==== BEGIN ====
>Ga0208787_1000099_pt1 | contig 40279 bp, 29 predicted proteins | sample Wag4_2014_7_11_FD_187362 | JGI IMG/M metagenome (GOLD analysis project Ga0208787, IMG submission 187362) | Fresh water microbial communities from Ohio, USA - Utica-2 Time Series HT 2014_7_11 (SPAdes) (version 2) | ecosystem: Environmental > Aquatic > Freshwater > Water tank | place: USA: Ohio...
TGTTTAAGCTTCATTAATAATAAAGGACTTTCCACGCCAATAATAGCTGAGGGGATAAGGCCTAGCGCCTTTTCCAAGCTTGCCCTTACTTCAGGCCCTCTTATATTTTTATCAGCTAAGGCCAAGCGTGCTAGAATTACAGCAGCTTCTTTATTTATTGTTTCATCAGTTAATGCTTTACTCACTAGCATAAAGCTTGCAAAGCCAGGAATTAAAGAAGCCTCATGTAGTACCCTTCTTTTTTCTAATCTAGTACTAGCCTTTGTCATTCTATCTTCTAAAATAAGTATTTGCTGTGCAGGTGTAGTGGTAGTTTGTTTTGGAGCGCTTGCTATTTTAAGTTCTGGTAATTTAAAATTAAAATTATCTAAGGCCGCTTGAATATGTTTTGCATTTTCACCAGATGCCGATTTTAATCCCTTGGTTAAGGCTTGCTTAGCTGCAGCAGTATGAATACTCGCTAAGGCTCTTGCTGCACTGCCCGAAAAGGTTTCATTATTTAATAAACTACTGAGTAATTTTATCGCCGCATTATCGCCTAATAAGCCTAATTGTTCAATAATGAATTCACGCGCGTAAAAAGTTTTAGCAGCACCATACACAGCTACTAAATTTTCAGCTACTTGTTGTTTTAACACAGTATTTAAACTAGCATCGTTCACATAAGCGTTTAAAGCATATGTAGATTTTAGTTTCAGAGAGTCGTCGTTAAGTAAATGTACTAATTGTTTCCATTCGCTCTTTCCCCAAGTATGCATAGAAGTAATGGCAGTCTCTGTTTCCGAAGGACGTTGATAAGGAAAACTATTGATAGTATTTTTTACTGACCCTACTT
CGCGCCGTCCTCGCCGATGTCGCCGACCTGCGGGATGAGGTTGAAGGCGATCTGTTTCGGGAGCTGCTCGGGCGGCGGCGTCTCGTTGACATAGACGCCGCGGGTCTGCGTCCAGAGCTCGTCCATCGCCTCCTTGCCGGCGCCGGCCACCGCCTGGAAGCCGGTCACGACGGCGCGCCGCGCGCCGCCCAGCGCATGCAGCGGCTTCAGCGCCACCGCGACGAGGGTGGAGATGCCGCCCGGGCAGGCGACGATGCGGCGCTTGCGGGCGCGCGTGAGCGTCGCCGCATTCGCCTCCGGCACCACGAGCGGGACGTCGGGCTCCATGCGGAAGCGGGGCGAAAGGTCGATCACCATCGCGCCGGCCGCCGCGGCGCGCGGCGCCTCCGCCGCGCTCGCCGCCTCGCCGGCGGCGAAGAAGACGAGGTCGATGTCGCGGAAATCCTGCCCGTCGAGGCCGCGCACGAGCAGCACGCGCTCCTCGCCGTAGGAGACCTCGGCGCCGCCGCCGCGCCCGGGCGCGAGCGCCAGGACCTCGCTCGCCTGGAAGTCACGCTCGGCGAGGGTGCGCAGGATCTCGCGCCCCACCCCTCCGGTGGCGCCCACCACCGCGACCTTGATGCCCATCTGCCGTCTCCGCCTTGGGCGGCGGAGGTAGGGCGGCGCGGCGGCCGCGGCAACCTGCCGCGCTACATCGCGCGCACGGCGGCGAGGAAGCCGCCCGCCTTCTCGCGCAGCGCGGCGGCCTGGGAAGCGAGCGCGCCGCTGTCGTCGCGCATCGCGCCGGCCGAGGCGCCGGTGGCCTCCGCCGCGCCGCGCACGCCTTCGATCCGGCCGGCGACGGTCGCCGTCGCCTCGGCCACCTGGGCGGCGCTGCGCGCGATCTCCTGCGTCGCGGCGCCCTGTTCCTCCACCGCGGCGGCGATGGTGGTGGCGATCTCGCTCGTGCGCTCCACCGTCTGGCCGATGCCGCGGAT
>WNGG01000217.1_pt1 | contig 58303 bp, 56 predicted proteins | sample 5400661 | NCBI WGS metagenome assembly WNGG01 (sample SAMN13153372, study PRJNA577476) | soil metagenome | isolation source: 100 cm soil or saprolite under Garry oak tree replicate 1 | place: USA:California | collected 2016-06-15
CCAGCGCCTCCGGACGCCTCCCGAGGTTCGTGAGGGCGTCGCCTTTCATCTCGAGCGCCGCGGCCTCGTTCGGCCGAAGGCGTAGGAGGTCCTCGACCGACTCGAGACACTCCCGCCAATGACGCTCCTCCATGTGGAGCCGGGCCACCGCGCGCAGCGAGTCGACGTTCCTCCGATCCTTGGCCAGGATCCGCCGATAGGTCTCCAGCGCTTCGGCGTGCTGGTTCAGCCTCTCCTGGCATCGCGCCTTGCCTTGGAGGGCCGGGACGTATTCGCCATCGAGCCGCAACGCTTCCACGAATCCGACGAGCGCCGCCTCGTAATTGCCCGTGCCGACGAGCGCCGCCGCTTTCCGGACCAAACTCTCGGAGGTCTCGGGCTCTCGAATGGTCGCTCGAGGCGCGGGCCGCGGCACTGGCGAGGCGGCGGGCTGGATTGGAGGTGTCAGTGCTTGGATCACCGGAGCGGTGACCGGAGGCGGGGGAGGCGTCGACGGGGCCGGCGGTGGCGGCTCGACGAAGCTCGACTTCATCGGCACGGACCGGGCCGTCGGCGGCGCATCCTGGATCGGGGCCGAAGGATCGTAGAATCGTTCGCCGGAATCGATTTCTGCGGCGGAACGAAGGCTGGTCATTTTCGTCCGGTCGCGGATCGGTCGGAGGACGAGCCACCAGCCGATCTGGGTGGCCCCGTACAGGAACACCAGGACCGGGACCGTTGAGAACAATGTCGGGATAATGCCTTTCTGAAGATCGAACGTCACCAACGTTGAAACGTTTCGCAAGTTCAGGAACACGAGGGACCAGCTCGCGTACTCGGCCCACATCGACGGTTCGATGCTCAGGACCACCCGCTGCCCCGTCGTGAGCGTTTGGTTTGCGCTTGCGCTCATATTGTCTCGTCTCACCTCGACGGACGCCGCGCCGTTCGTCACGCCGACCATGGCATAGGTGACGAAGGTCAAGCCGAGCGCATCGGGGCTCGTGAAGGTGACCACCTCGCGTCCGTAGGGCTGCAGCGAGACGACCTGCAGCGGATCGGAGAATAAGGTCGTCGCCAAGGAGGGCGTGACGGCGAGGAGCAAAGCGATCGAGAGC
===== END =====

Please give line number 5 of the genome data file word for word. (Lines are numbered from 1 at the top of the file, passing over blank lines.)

CCAGCGCCTCCGGACGCCTCCCGAGGTTCGTGAGGGCGTCGCCTTTCATCTCGAGCGCCGCGGCCTCGTTCGGCCGAAGGCGTAGGAGGTCCTCGACCGACTCGAGACACTCCCGCCAATGACGCTCCTCCATGTGGAGCCGGGCCACCGCGCGCAGCGAGTCGACGTTCCTCCGATCCTTGGCCAGGATCCGCCGATAGGTCTCCAGCGCTTCGGCGTGCTGGTTCAGCCTCTCCTGGCATCGCGCCTTGCCTTGGAGGGCCGGGACGTATTCGCCATCGAGCCGCAACGCTTCCACGAATCCGACGAGCGCCGCCTCGTAATTGCCCGTGCCGACGAGCGCCGCCGCTTTCCGGACCAAACTCTCGGAGGTCTCGGGCTCTCGAATGGTCGCTCGAGGCGCGGGCCGCGGCACTGGCGAGGCGGCGGGCTGGATTGGAGGTGTCAGTGCTTGGATCACCGGAGCGGTGACCGGAGGCGGGGGAGGCGTCGACGGGGCCGGCGGTGGCGGCTCGACGAAGCTCGACTTCATCGGCACGGACCGGGCCGTCGGCGGCGCATCCTGGATCGGGGCCGAAGGATCGTAGAATCGTTCGCCGGAATCGATTTCTGCGGCGGAACGAAGGCTGGTCATTTTCGTCCGGTCGCGGATCGGTCGGAGGACGAGCCACCAGCCGATCTGGGTGGCCCCGTACAGGAACACCAGGACCGGGACCGTTGAGAACAATGTCGGGATAATGCCTTTCTGAAGATCGAACGTCACCAACGTTGAAACGTTTCGCAAGTTCAGGAACACGAGGGACCAGCTCGCGTACTCGGCCCACATCGACGGTTCGATGCTCAGGACCACCCGCTGCCCCGTCGTGAGCGTTTGGTTTGCGCTTGCGCTCATATTGTCTCGTCTCACCTCGACGGACGCCGCGCCGTTCGTCACGCCGACCATGGCATAGGTGACGAAGGTCAAGCCGAGCGCATCGGGGCTCGTGAAGGTGACCACCTCGCGTCCGTAGGGCTGCAGCGAGACGACCTGCAGCGGATCGGAGAATAAGGTCGTCGCCAAGGAGGGCGTGACGGCGAGGAGCAAAGCGATCGAGAGC